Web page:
Just on the related subject, we did a pest inspection prior to purchasing the property. And was told that there was evidence of prior termite issue, but no active infestation, hence purchase the place based on that assumption. Just wonder if you guys think I should have a chat with the inspector to discuss some 'cost sharing'? Do they usually have an insurance to cover these things?Click to expand...
I reread the inspection done on my place as well, and it is so full of disclaimers (eg 'can't adequately assess/guarantee because ... furniture... insulation... type of wall....etc.....') that at a guess it would be hard for you to put it back onto the inspector unless you had another inspection done within weeks of the previous inspector's report and it showed up termites that they hadn't seen. My understanding is that those little critters work fast! My inspector thinks there is about 6 - 8 months of damage in my place. Still, you could have a talk to the original inspector. Even if there is no cost sharing, he might be able to explain the situation so that you don't have to wonder.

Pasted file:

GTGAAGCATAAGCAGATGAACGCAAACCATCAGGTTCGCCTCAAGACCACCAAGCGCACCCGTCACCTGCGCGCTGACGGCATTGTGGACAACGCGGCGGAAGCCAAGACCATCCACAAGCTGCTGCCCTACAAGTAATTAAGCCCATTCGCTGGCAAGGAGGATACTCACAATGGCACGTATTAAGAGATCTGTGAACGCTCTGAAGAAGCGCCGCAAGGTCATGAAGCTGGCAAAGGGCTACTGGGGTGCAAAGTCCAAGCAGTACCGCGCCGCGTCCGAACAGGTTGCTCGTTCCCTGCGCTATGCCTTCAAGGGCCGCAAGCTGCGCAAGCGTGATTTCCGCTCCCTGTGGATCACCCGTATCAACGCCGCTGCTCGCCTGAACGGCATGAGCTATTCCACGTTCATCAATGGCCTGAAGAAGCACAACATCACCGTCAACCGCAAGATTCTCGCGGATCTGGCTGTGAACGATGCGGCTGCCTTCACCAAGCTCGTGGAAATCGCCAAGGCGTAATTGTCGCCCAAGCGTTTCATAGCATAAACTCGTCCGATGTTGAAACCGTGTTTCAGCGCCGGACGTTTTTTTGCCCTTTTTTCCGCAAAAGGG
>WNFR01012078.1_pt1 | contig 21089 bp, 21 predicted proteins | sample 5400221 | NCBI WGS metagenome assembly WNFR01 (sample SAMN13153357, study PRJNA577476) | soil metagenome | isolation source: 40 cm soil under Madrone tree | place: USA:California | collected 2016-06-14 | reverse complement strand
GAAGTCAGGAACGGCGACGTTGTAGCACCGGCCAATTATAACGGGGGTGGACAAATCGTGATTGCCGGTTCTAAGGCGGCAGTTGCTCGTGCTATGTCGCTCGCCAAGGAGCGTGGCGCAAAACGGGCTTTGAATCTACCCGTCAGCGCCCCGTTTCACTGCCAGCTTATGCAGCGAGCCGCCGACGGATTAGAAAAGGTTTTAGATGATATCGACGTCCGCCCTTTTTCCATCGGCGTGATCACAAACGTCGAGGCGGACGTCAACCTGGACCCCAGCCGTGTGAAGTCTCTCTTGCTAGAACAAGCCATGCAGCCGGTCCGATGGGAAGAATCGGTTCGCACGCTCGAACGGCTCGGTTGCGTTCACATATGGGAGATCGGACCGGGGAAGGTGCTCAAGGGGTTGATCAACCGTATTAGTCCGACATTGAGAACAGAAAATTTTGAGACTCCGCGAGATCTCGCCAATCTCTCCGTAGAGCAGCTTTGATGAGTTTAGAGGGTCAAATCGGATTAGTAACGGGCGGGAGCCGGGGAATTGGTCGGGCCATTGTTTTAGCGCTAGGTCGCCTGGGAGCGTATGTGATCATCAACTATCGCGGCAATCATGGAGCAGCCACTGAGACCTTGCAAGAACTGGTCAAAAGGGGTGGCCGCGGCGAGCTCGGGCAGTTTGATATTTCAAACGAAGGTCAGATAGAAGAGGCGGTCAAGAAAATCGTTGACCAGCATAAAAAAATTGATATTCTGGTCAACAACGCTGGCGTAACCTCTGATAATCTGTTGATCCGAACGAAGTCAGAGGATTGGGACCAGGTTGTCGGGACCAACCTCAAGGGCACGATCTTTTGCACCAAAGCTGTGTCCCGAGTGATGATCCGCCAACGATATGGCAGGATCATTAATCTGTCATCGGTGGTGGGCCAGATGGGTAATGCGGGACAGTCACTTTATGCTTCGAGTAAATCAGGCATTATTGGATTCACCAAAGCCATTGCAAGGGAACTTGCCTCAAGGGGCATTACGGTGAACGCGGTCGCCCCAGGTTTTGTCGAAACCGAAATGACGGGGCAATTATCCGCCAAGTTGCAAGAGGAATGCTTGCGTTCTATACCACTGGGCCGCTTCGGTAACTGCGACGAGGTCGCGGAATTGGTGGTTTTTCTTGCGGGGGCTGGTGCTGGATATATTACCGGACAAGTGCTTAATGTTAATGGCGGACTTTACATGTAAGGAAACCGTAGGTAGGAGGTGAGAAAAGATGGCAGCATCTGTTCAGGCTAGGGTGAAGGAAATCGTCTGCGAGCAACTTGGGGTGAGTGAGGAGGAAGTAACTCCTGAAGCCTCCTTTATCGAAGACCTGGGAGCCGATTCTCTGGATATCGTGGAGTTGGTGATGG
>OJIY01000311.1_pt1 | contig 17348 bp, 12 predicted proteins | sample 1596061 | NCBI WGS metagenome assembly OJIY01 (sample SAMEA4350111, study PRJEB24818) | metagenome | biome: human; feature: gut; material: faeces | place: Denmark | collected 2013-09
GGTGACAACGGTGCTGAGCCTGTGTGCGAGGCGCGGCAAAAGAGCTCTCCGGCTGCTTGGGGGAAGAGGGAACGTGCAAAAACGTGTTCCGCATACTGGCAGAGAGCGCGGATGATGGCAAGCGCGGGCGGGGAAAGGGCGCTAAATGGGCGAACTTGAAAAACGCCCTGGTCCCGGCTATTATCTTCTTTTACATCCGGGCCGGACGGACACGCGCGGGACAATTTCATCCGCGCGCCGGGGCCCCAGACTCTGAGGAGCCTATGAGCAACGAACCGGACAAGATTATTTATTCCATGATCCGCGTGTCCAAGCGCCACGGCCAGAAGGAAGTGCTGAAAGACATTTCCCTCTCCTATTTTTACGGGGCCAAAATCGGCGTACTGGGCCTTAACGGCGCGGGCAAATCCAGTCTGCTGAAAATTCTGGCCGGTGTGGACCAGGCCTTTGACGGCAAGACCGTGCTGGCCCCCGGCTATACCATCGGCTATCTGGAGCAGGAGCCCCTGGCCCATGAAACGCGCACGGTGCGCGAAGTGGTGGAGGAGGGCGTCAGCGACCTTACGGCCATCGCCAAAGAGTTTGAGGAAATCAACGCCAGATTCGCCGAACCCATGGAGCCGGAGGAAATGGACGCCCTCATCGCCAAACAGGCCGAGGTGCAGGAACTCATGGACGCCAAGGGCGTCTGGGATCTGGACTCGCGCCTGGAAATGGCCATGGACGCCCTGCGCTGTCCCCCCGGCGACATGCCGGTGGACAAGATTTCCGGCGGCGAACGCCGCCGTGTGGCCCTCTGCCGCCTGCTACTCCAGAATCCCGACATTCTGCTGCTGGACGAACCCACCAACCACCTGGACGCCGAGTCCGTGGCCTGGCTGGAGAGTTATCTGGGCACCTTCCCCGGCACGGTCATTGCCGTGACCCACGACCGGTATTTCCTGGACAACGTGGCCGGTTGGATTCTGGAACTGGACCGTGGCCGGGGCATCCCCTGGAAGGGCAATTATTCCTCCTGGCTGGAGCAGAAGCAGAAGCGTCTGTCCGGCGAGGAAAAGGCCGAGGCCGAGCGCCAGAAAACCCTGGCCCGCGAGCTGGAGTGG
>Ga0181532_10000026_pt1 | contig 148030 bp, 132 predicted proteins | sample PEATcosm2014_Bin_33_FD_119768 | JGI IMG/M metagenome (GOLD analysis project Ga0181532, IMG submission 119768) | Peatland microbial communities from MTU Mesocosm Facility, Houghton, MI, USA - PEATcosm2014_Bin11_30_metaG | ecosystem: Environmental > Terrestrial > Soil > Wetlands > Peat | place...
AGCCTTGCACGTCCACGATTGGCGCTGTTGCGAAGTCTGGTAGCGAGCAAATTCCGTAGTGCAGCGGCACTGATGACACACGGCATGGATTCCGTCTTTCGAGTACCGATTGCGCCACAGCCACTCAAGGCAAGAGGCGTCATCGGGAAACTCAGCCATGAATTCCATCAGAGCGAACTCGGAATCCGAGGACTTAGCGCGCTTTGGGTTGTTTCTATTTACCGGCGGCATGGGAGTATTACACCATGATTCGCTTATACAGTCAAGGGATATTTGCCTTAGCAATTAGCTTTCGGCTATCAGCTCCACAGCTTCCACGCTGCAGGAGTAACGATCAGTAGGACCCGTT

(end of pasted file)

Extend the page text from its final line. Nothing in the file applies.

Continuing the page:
I do believe that my place was clear when I bought and that the inspector did a good job. Besides, rereading the report I found that there had been a termite barrier put in place when the property was first built, 10 years previous. The existence of that barrier helped give me a false sense of security.